Philippine theater

Virgin Labfest ‘Set A’ review: Grief in gray areas

Jason Tan Liwag

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Virgin Labfest ‘Set A’ review: Grief in gray areas
Set A of Virgin Labfest 2022 finds a writer, a family, and a young entomologist on the intersection of grief and grace. Spoilers ahead.

As a person who spent nine years of his life onstage, I’ve always found it difficult to write about theater. I understand, all too well, the difficulties within the art form: the time and labor that goes into it, the material conditions that shape the work, the political realities that artists often feel the need to respond to, and the sheer thanklessness of the endeavor. Live performances in physical spaces have only begun recovering and the reality is that a theater review, whether constructive or crass, will impact the artists differently because of these inequities in financial and cultural capital.

If I cannot pan something, what use is my praise?

Despite its recalcitrance to criticism, theater, as an art form, demands to be written about. Its ephemeral quality has made it an imperative — great shows are easily forgotten, bad work metastasizes, practices remain uncriticized, conversations about the art remain within four walls. Writing is, in a way, an act of conferring importance to the work, honoring the risks taken, recommending successful processes, pointing out the mistakes made, and laying out the paths towards adaptation. Criticism is a way of holding the art, the art form, and the artists behind it to a high regard. Great criticism does not only cast judgment but encourages audiences to notice what they’re noticing.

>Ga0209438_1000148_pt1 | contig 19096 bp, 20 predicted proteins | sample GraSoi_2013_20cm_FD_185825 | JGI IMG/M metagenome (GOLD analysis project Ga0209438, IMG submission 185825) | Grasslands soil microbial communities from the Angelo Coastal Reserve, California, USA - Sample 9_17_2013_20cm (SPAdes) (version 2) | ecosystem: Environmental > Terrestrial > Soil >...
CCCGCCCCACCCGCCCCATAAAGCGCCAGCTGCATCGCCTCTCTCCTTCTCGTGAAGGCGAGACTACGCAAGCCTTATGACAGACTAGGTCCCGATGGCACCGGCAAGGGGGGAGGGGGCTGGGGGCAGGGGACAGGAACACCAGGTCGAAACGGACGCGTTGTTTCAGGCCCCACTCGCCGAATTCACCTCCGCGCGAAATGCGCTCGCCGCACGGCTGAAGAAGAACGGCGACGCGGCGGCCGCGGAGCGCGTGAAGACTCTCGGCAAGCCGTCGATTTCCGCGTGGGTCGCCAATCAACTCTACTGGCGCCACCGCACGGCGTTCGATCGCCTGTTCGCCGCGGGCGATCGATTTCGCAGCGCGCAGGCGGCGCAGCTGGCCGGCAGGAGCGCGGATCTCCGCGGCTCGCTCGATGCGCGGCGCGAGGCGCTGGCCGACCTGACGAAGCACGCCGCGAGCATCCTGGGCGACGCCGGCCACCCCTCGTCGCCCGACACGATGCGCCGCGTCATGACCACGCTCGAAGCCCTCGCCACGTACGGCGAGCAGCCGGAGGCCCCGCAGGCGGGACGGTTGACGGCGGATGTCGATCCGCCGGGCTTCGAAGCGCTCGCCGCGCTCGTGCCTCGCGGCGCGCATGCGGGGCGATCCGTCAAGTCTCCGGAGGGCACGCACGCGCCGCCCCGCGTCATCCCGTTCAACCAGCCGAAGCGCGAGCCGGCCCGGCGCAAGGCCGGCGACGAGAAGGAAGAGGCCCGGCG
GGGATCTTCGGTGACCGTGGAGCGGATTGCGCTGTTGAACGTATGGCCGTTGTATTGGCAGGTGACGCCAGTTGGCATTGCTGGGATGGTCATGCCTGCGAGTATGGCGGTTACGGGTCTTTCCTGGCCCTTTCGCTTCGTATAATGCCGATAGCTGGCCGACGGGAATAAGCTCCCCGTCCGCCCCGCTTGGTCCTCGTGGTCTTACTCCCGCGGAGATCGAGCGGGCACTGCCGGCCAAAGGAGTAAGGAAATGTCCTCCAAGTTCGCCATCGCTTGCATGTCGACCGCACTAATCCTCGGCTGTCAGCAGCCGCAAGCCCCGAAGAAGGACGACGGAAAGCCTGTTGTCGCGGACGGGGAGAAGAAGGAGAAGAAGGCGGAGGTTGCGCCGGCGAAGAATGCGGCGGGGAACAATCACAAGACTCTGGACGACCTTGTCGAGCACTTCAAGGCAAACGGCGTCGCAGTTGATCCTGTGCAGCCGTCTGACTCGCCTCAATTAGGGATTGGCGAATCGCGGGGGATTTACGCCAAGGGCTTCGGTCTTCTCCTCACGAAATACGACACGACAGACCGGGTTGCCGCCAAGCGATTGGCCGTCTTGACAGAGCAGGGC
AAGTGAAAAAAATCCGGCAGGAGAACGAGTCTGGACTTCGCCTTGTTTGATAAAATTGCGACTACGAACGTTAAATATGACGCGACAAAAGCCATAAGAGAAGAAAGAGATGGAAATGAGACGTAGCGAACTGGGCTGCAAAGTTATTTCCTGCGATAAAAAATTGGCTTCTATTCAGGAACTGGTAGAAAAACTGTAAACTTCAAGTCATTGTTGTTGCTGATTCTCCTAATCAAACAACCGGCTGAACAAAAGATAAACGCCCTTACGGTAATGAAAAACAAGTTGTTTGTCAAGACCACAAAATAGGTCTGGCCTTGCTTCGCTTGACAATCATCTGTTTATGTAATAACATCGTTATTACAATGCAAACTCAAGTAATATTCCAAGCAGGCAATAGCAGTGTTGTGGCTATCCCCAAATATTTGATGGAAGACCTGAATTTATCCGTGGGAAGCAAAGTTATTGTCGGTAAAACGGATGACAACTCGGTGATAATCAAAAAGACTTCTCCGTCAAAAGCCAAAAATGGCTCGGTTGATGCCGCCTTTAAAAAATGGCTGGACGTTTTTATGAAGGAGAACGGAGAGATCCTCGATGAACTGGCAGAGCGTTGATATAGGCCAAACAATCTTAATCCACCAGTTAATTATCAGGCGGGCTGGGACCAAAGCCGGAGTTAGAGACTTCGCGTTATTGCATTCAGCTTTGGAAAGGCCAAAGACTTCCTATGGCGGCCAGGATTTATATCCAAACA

Virgin Labfest’s “Set A” understands this. All three pieces revolve around a form of criticism — of institutions that oppress us, of practices that keep stories of the marginalized misrepresented, of outdated beliefs that shackle the human experience, of how communities remain complicit in maintaining the status quo. Each work is an attempt at exhuming the untold and using art as a way to hold the powers that be accountable. 

Ariane Mnouchkine, the founding Artistic Director of Théâtre du Soleil in France, once said: “You should go out of the theater more human than you went in.”

Here is an attempt at reflecting that transformation:

Mga Balo (by Maki de la Rosa, directed by Adrienne Vergara)

In the process of writing about Mga Balo, I encountered the same conundrum as its protagonist. The play centers around a young writer (Alon Segarra) who, after encountering writer’s block, seeks the help of the widows within her play (Pau Benitez and the excellent Skyzx Labastilla). How does one write about, let alone critique, something that is still a lived reality for the disenfranchised?

Several ethical dilemmas are raised by writer Maki de la Rosa and director Adrienne Vergara — the difficulty of articulating the experiences of others, the burden of doing justice to borrowed stories, the inherent bias towards formalism in elite spaces, and more. What is radical about Mga Balo is how it reframes art as a “process” rather than a “product.” Key to this is in how the widows who are subjects of the play — despite being nameless and imagined — are able to speak for themselves, challenge the ideologies used to represent their stories, and actively take a role in shaping how they are seen.